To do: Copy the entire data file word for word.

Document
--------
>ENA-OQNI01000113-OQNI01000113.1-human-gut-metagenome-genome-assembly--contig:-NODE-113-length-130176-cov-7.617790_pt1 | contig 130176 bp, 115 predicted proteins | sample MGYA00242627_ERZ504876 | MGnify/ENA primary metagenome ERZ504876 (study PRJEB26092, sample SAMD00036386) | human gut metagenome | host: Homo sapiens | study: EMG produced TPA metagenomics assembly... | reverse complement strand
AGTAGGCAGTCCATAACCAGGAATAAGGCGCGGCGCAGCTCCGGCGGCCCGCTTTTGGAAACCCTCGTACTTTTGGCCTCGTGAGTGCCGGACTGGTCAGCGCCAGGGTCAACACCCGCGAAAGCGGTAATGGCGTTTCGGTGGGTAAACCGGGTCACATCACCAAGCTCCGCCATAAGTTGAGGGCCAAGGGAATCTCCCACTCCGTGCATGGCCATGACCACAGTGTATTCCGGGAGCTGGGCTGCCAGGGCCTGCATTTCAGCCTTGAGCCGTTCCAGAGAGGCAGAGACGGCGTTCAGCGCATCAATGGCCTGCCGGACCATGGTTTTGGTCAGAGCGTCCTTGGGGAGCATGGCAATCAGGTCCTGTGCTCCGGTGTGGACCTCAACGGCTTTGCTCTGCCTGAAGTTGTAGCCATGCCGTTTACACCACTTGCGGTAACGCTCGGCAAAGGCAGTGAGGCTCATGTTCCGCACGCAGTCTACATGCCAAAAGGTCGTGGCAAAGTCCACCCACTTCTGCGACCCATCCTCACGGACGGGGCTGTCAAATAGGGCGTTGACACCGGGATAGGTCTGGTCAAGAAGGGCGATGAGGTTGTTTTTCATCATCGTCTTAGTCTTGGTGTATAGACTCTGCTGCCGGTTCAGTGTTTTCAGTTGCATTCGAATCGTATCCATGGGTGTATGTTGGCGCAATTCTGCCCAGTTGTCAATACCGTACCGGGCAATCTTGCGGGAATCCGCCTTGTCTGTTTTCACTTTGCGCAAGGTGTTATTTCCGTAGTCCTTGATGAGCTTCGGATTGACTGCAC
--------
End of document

>ENA-OQNI01000113-OQNI01000113.1-human-gut-metagenome-genome-assembly--contig:-NODE-113-length-130176-cov-7.617790_pt1 | contig 130176 bp, 115 predicted proteins | sample MGYA00242627_ERZ504876 | MGnify/ENA primary metagenome ERZ504876 (study PRJEB26092, sample SAMD00036386) | human gut metagenome | host: Homo sapiens | study: EMG produced TPA metagenomics assembly... | reverse complement strand
AGTAGGCAGTCCATAACCAGGAATAAGGCGCGGCGCAGCTCCGGCGGCCCGCTTTTGGAAACCCTCGTACTTTTGGCCTCGTGAGTGCCGGACTGGTCAGCGCCAGGGTCAACACCCGCGAAAGCGGTAATGGCGTTTCGGTGGGTAAACCGGGTCACATCACCAAGCTCCGCCATAAGTTGAGGGCCAAGGGAATCTCCCACTCCGTGCATGGCCATGACCACAGTGTATTCCGGGAGCTGGGCTGCCAGGGCCTGCATTTCAGCCTTGAGCCGTTCCAGAGAGGCAGAGACGGCGTTCAGCGCATCAATGGCCTGCCGGACCATGGTTTTGGTCAGAGCGTCCTTGGGGAGCATGGCAATCAGGTCCTGTGCTCCGGTGTGGACCTCAACGGCTTTGCTCTGCCTGAAGTTGTAGCCATGCCGTTTACACCACTTGCGGTAACGCTCGGCAAAGGCAGTGAGGCTCATGTTCCGCACGCAGTCTACATGCCAAAAGGTCGTGGCAAAGTCCACCCACTTCTGCGACCCATCCTCACGGACGGGGCTGTCAAATAGGGCGTTGACACCGGGATAGGTCTGGTCAAGAAGGGCGATGAGGTTGTTTTTCATCATCGTCTTAGTCTTGGTGTATAGACTCTGCTGCCGGTTCAGTGTTTTCAGTTGCATTCGAATCGTATCCATGGGTGTATGTTGGCGCAATTCTGCCCAGTTGTCAATACCGTACCGGGCAATCTTGCGGGAATCCGCCTTGTCTGTTTTCACTTTGCGCAAGGTGTTATTTCCGTAGTCCTTGATGAGCTTCGGATTGACTGCAC